Ten of the songs from the film were released on the soundtrack album; four additional songs were made available on the CD. The rest of the film's songs (aside from the Rolling Stones' "You Can't Always Get What You Want" and "Quicksilver Girl", by the Steve Miller Band) were released in 1984 on a second soundtrack album, titled More Songs from the Big Chill . Both albums were re-mastered in 1998. In 2004, Hip-O Records released a Deluxe edition, containing sixteen of the eighteen songs from the film (again excluding "You Can't Always Get What You Want" and "Quicksilver Girl") and three additional film instrumentals. A second "music of a generation" disc of nineteen additional tracks was included as well. Some of those tracks had appeared on the original soundtrack and the More Songs release.

Original Motion Picture Soundtrack[edit]

The Big Chill
Soundtrack album from the film The Big Chill by
Various Artists
ReleasedSeptember 1983
LabelMotown Records
Professional ratings
Review scores
Allmusic5/5 stars link
1."I Heard It Through the Grapevine" (extended version)Norman Whitfield, Barrett StrongMarvin Gaye (1968)5:03
2."My Girl"Smokey Robinson, Ronald WhiteThe Temptations (1965)2:55
3."Good Lovin'"Rudy Clark, Arthur ResnickThe Young Rascals (1966)2:28
4."The Tracks of My Tears"Robinson, Warren Moore, Marvin TarplinThe Miracles (1965)2:53
5."Joy to the World"Hoyt AxtonThree Dog Night (1970)3:24
6."Ain't Too Proud to Beg"Whitfield, Edward Holland, Jr.The Temptations (1966)2:31
7."(You Make Me Feel Like) A Natural Woman"Gerry Goffin, Carole King, Jerry WexlerAretha Franklin (1968)2:41
8."I Second That Emotion"Robinson, Al ClevelandSmokey Robinson and The Miracles (1967)2:46
9."A Whiter Shade of Pale"Keith Reid, Gary Brooker, Matthew FisherProcol Harum (1967)4:03
10."Tell Him"Bert BernsThe Exciters (1963)2:29
Extra CD tracks
11."It's the Same Old Song"E. Holland, Lamont Dozier, Brian HollandThe Four Tops (1965)2:45
12."Dancing in the Street"Marvin Gaye, William "Mickey" StevensonMartha and The Vandellas (1964)2:38
13."What's Going On"Gaye, Cleveland, Renaldo "Obie" BensonMarvin Gaye (1971)3:52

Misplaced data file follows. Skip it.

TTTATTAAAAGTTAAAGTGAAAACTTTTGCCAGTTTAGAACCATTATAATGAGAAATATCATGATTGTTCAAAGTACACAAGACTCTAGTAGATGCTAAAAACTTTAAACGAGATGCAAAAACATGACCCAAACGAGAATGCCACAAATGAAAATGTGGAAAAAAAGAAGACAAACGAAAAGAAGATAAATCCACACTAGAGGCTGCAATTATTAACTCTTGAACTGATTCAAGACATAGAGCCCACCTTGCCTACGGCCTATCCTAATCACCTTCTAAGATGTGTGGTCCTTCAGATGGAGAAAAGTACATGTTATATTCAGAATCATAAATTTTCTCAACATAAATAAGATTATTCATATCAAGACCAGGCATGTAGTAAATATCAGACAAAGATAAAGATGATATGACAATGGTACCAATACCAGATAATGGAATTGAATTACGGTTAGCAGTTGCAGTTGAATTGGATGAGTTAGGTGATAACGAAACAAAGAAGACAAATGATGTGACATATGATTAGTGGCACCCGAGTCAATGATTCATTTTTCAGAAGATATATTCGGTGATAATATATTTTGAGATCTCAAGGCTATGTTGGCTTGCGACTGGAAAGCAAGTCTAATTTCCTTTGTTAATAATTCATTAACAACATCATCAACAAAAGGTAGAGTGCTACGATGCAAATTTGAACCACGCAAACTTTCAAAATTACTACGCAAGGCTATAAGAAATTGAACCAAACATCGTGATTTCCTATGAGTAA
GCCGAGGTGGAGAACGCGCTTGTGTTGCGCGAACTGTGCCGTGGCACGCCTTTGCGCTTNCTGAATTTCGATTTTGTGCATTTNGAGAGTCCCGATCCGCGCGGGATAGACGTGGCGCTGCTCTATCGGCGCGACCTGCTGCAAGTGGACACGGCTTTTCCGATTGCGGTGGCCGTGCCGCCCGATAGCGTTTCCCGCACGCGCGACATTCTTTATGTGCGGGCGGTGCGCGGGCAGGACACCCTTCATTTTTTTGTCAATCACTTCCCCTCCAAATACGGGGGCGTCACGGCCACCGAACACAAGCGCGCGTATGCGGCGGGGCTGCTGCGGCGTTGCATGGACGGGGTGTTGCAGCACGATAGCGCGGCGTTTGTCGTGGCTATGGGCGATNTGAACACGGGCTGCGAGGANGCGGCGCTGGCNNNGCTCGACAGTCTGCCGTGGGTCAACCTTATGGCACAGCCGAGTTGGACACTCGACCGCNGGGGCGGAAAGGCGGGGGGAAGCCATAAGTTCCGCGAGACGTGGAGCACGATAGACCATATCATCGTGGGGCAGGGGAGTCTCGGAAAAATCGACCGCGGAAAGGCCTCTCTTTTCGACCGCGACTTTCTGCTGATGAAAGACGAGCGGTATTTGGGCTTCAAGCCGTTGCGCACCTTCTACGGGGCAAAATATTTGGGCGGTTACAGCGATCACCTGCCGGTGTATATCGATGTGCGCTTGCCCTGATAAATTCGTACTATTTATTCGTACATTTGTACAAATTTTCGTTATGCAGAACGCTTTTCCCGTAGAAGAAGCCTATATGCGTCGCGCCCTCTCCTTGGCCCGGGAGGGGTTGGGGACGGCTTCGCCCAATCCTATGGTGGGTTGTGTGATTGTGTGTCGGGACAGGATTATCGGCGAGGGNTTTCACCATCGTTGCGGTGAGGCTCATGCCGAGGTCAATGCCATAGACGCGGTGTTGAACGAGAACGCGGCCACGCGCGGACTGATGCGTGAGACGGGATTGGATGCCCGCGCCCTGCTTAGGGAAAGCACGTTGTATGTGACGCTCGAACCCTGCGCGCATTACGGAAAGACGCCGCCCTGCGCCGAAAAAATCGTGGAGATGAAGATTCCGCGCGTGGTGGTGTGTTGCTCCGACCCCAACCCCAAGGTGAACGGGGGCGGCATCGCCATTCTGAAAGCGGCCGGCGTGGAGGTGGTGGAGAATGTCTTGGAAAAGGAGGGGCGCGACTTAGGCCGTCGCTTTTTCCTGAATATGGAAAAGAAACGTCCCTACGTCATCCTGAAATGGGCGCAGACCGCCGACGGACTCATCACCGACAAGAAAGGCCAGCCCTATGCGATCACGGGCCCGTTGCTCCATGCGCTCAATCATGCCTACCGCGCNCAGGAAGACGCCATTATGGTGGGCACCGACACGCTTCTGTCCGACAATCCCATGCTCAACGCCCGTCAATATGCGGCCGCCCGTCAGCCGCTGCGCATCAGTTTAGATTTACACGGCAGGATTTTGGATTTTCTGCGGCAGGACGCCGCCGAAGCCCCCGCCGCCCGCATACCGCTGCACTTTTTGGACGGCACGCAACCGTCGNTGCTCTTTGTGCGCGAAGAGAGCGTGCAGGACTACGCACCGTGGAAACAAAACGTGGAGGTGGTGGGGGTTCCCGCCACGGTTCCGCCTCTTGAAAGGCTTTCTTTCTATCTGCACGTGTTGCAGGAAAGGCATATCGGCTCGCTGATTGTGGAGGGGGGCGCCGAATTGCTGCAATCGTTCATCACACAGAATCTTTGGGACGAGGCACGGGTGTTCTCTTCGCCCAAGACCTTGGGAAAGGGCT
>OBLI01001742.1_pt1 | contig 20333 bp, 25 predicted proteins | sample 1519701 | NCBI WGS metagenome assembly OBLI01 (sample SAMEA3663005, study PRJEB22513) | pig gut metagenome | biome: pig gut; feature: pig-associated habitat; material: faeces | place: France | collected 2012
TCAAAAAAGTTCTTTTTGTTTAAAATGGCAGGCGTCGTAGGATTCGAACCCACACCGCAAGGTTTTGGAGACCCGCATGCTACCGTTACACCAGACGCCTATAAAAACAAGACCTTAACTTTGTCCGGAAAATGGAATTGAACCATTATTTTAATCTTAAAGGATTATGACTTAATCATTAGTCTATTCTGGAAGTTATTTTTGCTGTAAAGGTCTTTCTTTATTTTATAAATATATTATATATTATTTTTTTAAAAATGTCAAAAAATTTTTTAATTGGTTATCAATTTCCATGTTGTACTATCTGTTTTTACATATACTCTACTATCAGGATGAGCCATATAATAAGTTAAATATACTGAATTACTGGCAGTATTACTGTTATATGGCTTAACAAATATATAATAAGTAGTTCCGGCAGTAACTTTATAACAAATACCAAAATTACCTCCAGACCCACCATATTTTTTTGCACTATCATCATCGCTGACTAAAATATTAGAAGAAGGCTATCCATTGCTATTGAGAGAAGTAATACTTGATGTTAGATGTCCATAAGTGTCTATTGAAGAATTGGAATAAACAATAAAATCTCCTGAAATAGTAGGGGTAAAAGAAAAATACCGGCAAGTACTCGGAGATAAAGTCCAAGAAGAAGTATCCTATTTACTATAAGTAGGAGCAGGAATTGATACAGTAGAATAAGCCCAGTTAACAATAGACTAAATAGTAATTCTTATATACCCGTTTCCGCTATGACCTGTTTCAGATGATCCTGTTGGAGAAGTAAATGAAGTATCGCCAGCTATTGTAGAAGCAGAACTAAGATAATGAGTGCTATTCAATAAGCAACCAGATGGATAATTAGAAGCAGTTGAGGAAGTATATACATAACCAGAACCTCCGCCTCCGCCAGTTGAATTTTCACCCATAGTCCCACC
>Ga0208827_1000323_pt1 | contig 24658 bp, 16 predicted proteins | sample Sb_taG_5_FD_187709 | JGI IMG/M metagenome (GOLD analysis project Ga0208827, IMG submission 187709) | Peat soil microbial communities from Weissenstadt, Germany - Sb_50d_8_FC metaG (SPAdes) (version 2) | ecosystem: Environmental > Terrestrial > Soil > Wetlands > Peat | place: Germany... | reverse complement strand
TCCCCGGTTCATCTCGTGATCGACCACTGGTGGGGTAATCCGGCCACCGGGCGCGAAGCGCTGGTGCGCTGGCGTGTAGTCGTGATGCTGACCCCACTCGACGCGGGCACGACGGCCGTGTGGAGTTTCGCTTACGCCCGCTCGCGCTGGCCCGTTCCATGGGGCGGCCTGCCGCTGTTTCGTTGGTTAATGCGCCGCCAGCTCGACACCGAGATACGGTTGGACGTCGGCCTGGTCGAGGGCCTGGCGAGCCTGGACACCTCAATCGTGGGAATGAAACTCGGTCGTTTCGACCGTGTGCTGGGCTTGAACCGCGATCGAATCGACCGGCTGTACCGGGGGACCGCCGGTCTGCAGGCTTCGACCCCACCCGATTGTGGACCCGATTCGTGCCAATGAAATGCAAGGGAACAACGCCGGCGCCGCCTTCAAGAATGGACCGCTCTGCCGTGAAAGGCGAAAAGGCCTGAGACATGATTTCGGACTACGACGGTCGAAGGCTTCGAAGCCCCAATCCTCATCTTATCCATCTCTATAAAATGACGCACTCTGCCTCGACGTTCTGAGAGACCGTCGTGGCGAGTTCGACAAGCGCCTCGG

14."Too Many Fish in the Sea"Whitfield, E. HollandThe Marvelettes (1964)2:26


Chart (1983/84) Peak
Australia (Kent Music Report)[11]: 283  5
United States (Billboard 200) 17
Chart (1988) Peak
Australian Albums (ARIA)[12] 34


Organization Level Date
RIAA – USA Gold December 12, 1983
RIAA – USA Platinum March 29, 1984
RIAA – USA Double Platinum September 27, 1985
RIAA – USA 4× Platinum July 20, 1998
RIAA – USA 6× Platinum October 15, 1998

More Songs from the Big Chill[edit]

More songs from the original soundtrack
1."Bad Moon Rising"John FogertyCreedence Clearwater Revival2:19
2."Wouldn't It Be Nice"Brian Wilson, Tony AsherThe Beach Boys2:21
3."It's the Same Old Song"Edward Holland, Jr, Lamont Dozier, Brian HollandThe Four Tops*2:44
4."When a Man Loves a Woman"Andrew Wright, Calvin LewisPercy Sledge2:55
5."Dancing in the Street"Marvin Gaye, William "Mickey" Stevenson, Ivy Jo HunterMartha Reeves & the Vandellas*2:37
6."What's Going On"Marvin Gaye, Al Cleveland, Renaldo BensonMarvin Gaye*3:51
7."In the Midnight Hour"Wilson Pickett, Steve CropperThe Rascals3:59
8."Quicksilver Girl"Steve MillerThe Steve Miller Band2:42
9."Gimme Some Lovin'"Steve Winwood, Muff Winwood, Spencer DavisThe Spencer Davis Group2:55
10."Too Many Fish in the Sea"Norman Whitfield, Edward Holland, Jr.The Marvelettes*2:26
11."The Weight"Robbie RobertsonThe Band4:33

*Selections not in the motion picture The Big Chill.


Chart (1987) Peak
Australia (Kent Music Report)[11]: 284  25

See also[edit]


  1. ^ "AFI-Catalog".
  2. ^ The Big Chill at Box Office Mojo
  3. ^ McDermott, John (October 29, 2017). "South Carolina mansion featured in "Big Chill," "Great Santini" is sold". Post and Courier. Retrieved October 29, 2017. It was also filmed in Hampton County, SC.
  4. ^ Emmanuel, Susan. "Thirtysomething". Museum of Broadcast Communications. Retrieved May 8, 2008.
  5. ^ "Thrills, chills & spills", Godfrey, Stephen, The Globe and Mail, October 20, 1984: E.1.
  6. ^ "The Big Chill (1983)". Rotten Tomatoes. Retrieved April 7, 2021.
  7. ^ "The Big Chill". Metacritic. Retrieved February 2, 2020.
  8. ^ Corliss, Richard (September 12, 1983). "Cinema: You Get What You Need". Time. Archived from the original on February 4, 2013. Retrieved May 8, 2008.
  9. ^ Canby, Vincent (September 23, 1983). "The Big Chill (1983)". The New York Times. Retrieved November 11, 2015.
  10. ^ Ebert, Roger (September 30, 1983). "The Big Chill". Ebert Digital LLC. Retrieved October 29, 2017.
  11. ^ a b Kent, David (1993). Australian Chart Book 1970–1992 (illustrated ed.). St Ives, N.S.W.: Australian Chart Book. ISBN 0-646-11917-6.
  12. ^ " – soundtrack – The Big Chill". Hung Medien. Retrieved October 8, 2020.

External links[edit]